An imaginary person that inhabits a literary work. Literary characters may be major or minor, static (unchanging) or dynamic (capable of change).


The turning point of the action in the plot of a play or story. The climax represents the point of greatest tension in the work.


An intensification of the conflict in a story or play. Complication builds up, accumulates, and develops the primary or central conflict in a literary work.


A struggle between opposing forces in a story or play, usually resolved by the end of the work. The conflict may occur within a character as well as between characters.


The resolution of the plot of a literary work.


The conversation of characters in a literary work. In fiction, dialogue is typically enclosed within quotation marks. In plays, characters’ speech is preceded by their names.


The first stage of a fictional or dramatic plot, in which necessary background information is provided.

Falling action

In the plot of a story or play, the action following the climax of the work that moves it towards its denouement or resolution.


An imagined story, whether in prose, poetry, or drama. Ibsen’s Nora is fictional, a “make-believe” character in a play, as are Hamlet and Othello. Characters like Robert Browning’s Duke and Duchess from his poem “My Last Duchess” are fictional as well, though they may be based on actual historical individuals. And, of course, characters in stories and novels are fictional, though they, too, may be based, in some way, on real people. The important thing to remember is that writers embellish and embroider and alter actual life when they use real life as the basis for their work. They fictionalize facts, and deviate from real-life situations as they “make things up.”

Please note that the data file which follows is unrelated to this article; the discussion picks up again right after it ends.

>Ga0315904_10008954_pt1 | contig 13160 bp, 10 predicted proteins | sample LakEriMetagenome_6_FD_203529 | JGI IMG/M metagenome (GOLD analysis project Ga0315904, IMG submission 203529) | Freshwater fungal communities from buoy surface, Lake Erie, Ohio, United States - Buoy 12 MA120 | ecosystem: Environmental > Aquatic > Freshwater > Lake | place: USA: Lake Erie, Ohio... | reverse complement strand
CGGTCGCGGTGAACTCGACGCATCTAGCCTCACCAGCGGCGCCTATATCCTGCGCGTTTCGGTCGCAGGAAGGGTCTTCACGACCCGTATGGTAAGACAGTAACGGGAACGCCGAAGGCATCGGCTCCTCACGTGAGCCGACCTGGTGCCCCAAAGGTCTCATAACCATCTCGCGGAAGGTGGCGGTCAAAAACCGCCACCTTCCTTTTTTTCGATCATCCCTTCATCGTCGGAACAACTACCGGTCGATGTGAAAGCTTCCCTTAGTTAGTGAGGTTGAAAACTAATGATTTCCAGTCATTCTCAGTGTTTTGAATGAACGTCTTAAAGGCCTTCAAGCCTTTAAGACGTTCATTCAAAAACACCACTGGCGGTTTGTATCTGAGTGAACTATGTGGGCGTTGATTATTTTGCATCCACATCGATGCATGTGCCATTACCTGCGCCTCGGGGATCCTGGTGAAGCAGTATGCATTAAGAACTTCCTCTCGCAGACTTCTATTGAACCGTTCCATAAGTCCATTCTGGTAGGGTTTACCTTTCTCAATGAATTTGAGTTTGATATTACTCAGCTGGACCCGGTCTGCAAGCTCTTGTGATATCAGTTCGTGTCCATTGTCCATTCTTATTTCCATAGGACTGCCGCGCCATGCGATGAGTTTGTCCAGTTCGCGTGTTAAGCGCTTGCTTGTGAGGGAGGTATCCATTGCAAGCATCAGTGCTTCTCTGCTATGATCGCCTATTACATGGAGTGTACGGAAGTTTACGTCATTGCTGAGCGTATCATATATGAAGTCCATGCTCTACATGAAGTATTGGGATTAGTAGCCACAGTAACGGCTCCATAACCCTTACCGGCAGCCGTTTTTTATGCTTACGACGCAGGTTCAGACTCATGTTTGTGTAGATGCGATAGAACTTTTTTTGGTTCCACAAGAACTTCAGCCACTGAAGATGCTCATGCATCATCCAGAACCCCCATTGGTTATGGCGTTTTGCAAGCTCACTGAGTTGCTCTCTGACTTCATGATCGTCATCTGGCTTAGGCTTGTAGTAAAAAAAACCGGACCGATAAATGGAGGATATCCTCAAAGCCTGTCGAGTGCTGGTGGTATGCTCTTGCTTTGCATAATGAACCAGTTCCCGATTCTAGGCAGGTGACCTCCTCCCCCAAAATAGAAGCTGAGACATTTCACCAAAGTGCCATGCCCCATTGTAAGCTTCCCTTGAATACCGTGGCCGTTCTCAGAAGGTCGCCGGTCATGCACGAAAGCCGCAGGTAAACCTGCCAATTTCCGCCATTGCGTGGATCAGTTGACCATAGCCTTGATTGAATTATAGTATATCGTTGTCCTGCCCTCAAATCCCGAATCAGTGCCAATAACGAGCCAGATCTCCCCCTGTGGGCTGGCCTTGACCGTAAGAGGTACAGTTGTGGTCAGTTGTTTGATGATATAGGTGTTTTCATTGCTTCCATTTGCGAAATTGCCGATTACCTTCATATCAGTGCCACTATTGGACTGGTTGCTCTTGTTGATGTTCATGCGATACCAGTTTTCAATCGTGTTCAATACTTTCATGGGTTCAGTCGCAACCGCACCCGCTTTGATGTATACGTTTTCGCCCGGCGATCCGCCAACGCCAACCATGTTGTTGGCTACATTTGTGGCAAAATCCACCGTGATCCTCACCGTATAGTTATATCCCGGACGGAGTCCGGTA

A collection of events that tells a story, which may be true or not, placed in a particular order and recounted through either telling or writing.


The voice and implied speaker of a fictional work, to be distinguished from the actual living author. See also Point of view.

In literature and film, an unreliable narrator is a literary device in which the credibility of the narrator is seriously compromised. This unreliability can be due to psychological instability, a powerful bias, a lack of knowledge, or even a deliberate attempt to deceive the reader or audience. Unreliable narrators are usually first-person narrators, but third-person narrators can also be unreliable.


The unified structure of incidents in a literary work. See Conflict, Climax, Denouement, and Flashback. [Abrams]

Point of view

The angle of vision from which a story is narrated. See Narrator. A work’s point of view can be: first person, in which the narrator is a character or an observer, respectively; objective, in which the narrator knows or appears to know no more than the reader; omniscient, in which the narrator knows everything about the characters; and limited omniscient, which allows the narrator to know some things about the characters but not everything.


The main character of a literary work–Hamlet and Othello in the plays named after them, Gregor Samsa in Kafka’s Metamorphosis, Paul in Lawrence’s “Rocking-Horse Winner.”


The sorting out or unraveling of a plot at the end of a play, novel, or story. See Plot.